Let’s look at the numbers of what has happened already this year:
The number of workers who received a pay increase due to state minimum wage increases on January 1, 2019.
The number of states (AK, FL, MN, MT, NJ, OH, SD, and VT) that had an automatic adjustment for Inflation. This is a result of aligning the increase in wage with the increase in prices from the prior year.
The number of states that have a higher state minimum wage than the federal level of $7.25
The number of states (CA, DE, MA, NY, and RI) that set the minimum wage based on the laws set by the state legislature.
The rate, $15/hour, to which California, Massachusetts, and New York will continue to raise their minimum wage.
The number of states (AZ, AR, CO, ME, MO, and WA) that had wage increases because voters stepped in when state government failed to do so.
The number of Amazon employees who learned that the minimum hire rate for positions at the company would be $15/hour.
More Than 1
The number of team members at your practice wondering right now, “Why did minimum wage employees just get a raise and I didn’t?”
Even if no one is saying it, you can be assured, there’s someone pondering the answer to this question. What should you know about this change?
1. The minimum wage has failed to keep pace with the inflation rate and these current changes are to correct that lag.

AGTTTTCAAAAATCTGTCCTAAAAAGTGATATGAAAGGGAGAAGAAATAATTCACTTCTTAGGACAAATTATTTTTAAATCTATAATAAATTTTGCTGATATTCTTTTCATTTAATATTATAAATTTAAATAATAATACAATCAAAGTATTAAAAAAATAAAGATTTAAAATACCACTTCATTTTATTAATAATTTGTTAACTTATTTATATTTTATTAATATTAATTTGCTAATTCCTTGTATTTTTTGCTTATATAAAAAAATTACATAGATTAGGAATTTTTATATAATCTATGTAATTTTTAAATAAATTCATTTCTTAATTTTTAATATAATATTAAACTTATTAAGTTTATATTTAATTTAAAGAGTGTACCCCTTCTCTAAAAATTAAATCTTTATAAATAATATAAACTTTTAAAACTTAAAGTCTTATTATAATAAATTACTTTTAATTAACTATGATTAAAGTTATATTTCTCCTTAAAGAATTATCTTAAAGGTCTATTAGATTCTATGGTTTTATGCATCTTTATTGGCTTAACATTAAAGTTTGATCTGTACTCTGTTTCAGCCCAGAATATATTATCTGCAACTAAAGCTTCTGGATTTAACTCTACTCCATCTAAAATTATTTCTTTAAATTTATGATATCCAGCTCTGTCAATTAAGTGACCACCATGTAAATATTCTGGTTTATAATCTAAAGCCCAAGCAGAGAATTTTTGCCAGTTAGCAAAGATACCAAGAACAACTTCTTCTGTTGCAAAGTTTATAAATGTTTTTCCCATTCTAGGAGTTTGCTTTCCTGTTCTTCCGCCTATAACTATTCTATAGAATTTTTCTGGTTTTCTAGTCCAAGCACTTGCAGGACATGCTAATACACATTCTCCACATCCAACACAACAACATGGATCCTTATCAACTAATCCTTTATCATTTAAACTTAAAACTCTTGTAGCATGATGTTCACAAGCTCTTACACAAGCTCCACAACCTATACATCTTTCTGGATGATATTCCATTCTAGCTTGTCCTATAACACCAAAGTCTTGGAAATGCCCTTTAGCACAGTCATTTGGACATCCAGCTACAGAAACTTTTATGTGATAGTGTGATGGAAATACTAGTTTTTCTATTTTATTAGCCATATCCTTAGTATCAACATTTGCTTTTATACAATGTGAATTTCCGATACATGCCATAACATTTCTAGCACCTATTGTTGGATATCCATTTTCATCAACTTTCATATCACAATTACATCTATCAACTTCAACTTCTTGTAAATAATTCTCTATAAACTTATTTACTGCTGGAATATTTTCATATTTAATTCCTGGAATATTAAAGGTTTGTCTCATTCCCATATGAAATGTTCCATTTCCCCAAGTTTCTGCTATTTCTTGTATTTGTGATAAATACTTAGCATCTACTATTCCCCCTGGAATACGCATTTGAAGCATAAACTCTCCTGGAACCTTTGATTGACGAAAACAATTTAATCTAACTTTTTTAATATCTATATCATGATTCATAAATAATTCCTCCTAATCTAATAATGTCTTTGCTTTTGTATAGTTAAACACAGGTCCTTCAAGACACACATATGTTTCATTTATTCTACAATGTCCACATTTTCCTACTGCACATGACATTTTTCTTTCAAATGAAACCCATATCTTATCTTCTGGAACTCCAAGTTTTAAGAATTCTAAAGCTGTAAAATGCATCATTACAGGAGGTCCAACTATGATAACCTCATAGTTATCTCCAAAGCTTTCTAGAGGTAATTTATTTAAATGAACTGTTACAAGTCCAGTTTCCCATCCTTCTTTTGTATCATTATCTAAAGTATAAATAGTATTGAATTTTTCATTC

2. If you make above the minimum wage, your wage rate is based upon several factors – skill level, experience, competition (how many can do your job?), geographic location, seniority and overhead costs of the business. It’s not typically based upon the minimum wage factor.
3. Employees need communication about how their wage is determined and what influences their ability to increase wage. Here are ways to clearly communicate wage to your employees:
a. Complete a yearly compensation statement- (example) review with your team members individually what is included in compensation – vacation/PTO, uniforms, continuing education, insurance, discounted veterinary services, bonuses, incentives, certification, licenses, etc.
b. Take a transparent position – talk about wage and discuss the business side of the business. Your team sees many dollars coming into the practice but what do they know about the overhead costs? Let your team know that you are happy to discuss how their hourly wage has been determined.
c. Become a performance-based employer. Instead of giving raises based solely on length employment, give wage increases based upon performance and how well someone accomplishes their job. When someone meets a certain criterion for their position, then increase their wage. This is often seen in tiered job descriptions where there are established levels of skills, abilities and knowledge for a position (example: Receptionist I, Receptionist II, Receptionist III) and a pay range is established. Explain that if they want to improve their wage, there is the road map.
d. Reward a job well done consistently and fairly between employees. Be sure to identify the achievement and the reward so others can accomplish the same result.
It’s time to discuss this topic with your team. Don’t let the chatter continue to occur without your input, guidance, and openness to speak honestly and professionally about your team’s concerns or confusion over wages. You will be glad you did.